Not everyone is convinced this is a win for consumers, though, and suggest D’Ambrosio’s claims of a 20 per cent rise in the tariff could be more accurately described as a reversal of the 20 per cent cut imposed by the ESC in its 2015 price determination.

The state’s Greens party says Labor’s announcement is a distraction from the fact that tens of thousands of Victorian solar households will suffer bill shock when their solar tariff is cut from a premium rate to just six cents.

They say a family with a 2.5kW system, which currently earns an average of around $300 a year for the power they feed back into the grid, will get just $75 next year when the government cuts the tariff again.

“This is a ripoff. 80,000 homes and businesses will see hundreds of dollars added to their bills,” Greens energy spokesperson Ellen Sandell said in comments emailed to One Step.

“Power companies will love this change. They will take your excess solar power for 6 cents and sell it to your neighbour for 25 cents, making a huge profit at solar householders’ expense.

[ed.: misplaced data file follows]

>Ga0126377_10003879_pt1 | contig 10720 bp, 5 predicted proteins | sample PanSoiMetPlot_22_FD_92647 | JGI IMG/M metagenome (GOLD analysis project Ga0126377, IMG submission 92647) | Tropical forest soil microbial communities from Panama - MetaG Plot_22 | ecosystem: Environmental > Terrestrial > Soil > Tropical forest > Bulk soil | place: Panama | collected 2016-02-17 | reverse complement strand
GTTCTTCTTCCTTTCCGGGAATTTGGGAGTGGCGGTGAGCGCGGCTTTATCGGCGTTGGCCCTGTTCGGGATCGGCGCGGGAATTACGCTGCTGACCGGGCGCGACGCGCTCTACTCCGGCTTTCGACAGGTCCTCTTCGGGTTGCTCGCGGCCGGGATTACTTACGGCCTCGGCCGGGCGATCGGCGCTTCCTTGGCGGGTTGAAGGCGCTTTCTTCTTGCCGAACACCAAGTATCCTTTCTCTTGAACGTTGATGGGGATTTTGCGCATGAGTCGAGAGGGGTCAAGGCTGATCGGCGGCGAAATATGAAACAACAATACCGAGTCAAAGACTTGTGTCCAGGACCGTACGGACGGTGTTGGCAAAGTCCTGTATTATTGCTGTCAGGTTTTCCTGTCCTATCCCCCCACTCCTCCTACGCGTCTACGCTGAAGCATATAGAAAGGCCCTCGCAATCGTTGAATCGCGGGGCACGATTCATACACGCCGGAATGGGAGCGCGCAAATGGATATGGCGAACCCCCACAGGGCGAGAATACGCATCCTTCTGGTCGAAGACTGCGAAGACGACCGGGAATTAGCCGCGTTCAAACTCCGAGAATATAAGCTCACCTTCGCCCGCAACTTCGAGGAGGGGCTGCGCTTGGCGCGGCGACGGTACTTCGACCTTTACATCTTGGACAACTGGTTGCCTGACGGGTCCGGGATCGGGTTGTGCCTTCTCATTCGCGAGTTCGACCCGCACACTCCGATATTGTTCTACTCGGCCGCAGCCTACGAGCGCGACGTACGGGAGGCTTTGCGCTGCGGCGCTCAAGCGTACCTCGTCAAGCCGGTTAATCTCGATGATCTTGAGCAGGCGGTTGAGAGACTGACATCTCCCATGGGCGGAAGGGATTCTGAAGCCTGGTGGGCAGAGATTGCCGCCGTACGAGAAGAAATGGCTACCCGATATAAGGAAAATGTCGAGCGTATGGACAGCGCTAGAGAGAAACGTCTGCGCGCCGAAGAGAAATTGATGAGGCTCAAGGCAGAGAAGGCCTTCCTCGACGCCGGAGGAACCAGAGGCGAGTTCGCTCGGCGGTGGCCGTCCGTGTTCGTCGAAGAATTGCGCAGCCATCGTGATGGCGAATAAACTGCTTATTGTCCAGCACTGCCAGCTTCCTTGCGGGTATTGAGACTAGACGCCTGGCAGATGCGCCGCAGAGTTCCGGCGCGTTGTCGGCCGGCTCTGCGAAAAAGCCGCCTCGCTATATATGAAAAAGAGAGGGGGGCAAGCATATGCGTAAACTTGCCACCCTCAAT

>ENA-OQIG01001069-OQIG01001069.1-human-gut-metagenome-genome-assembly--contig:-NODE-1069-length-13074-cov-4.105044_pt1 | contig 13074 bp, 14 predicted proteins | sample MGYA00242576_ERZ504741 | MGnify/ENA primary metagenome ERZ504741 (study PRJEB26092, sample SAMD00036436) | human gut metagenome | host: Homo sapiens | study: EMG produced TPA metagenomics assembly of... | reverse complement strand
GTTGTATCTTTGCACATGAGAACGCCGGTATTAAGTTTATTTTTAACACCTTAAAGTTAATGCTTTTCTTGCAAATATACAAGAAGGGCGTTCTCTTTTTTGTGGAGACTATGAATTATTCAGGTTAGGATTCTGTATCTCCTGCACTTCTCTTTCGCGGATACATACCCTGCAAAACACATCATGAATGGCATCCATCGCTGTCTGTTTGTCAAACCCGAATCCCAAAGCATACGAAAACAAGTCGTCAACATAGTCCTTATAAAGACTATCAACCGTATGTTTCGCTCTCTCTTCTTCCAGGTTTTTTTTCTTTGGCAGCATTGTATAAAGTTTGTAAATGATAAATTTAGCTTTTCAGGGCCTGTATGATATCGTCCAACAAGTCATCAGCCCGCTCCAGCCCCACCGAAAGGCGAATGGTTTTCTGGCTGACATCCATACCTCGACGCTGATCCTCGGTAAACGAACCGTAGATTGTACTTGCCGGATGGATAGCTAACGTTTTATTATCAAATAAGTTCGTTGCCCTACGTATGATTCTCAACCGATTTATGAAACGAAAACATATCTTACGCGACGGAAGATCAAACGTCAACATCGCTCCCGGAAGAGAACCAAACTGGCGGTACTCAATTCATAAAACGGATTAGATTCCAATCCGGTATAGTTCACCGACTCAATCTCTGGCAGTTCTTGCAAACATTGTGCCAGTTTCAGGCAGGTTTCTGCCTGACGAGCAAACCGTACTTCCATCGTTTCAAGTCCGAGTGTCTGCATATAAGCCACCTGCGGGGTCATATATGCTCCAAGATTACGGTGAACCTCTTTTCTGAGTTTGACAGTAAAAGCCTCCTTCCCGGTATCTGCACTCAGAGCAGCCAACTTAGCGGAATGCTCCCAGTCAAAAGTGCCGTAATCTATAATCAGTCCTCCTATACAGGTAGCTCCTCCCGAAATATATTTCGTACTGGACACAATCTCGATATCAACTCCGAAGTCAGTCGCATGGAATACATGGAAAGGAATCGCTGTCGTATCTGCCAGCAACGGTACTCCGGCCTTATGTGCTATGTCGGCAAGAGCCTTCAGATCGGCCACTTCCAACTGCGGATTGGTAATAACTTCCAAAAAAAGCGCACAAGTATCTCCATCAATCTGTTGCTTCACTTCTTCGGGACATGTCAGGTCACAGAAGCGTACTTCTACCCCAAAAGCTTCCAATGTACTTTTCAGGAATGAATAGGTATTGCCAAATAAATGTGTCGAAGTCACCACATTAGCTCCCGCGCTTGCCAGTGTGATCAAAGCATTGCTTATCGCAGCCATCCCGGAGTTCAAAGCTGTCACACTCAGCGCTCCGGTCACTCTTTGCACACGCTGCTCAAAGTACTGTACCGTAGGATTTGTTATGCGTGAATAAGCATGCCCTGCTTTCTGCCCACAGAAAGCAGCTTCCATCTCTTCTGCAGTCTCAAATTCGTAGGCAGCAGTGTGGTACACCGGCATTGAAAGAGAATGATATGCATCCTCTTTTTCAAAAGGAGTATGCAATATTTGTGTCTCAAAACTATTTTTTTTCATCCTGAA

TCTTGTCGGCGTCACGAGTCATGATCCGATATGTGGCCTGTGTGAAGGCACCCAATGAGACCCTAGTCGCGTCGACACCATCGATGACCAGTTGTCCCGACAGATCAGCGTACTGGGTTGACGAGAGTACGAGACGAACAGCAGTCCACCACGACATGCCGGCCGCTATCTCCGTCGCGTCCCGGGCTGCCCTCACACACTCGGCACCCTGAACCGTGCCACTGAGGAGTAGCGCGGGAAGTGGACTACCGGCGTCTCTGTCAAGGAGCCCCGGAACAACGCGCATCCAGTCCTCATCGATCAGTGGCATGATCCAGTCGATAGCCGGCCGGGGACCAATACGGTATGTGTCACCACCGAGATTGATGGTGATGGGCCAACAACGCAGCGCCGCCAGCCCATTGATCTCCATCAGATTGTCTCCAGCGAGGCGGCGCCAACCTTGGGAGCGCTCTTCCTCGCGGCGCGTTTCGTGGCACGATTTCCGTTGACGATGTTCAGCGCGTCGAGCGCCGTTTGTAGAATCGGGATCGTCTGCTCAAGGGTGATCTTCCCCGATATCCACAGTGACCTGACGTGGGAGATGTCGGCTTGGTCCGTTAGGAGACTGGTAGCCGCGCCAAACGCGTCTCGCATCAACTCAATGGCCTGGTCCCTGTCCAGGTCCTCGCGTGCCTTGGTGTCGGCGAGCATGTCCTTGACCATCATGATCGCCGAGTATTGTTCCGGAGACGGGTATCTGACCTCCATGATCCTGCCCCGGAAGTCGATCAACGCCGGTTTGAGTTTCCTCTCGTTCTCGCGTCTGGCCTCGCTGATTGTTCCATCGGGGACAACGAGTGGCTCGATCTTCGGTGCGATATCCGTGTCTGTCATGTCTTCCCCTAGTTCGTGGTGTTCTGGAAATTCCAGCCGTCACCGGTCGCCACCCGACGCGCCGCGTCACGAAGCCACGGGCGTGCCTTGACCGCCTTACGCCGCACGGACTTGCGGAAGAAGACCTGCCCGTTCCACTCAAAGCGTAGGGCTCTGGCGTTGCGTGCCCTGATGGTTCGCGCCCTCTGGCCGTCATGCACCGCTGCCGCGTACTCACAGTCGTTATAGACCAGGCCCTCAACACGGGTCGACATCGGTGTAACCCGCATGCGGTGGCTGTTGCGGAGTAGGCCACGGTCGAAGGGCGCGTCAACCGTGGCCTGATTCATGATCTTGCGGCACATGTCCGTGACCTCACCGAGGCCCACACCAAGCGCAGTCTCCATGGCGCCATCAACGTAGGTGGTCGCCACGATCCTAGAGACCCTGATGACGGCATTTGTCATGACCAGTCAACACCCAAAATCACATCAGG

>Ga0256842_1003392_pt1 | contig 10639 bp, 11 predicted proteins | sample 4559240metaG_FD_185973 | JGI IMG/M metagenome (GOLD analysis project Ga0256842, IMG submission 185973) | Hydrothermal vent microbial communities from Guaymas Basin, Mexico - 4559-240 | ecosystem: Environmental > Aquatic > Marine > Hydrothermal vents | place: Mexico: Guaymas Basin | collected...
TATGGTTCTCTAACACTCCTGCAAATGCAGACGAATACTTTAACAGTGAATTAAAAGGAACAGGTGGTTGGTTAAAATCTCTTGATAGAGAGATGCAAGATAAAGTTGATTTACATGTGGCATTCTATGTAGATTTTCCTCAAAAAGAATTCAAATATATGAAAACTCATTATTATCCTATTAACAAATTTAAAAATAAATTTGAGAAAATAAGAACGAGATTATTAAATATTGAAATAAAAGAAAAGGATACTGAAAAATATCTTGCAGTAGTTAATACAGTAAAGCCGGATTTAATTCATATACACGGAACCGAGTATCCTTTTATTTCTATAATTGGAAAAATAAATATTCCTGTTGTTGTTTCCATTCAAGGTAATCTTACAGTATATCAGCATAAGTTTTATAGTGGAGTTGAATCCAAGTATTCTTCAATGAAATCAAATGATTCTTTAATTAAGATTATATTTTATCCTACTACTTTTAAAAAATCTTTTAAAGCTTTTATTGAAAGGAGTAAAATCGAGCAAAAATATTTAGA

“The plummeting price of batteries and solar, along with these puny payments for solar, are driving people to disconnect from the grid. Instead we should be encouraging and rewarding people for installing solar and staying on the grid.

“The government is trying to pull the wool over people’s eyes, saying it’s an increase when in fact it’s a cut,” Sandell said.

Industry group Solar Citizens was slightly less scathing, saying that while the changes would result in “relatively modest gains for solar owners”, they would also “set the stage for a fairer and more reflective assessment” of the value rooftop solar.

“Household rooftop solar offers incredible benefits to our electricity grid, providing cheaper, cleaner, more efficient energy during times when demand – and costs – are greater,” said Solar Citizens consumer campaigner, Reece Turner in a statement on Wednesday.

“Coupled with battery storage, rooftop solar also has the potential to provide a more robust, decentralised electricity supply. Until now, these values have not been realised,” he said.

“This Victorian announcement sits in stark contrast to the flailing policies of other States, particularly NSW which has a zero minimum feed-in price for solar and in South Australia where the regulator is proposing to remove the minimum feed-in price.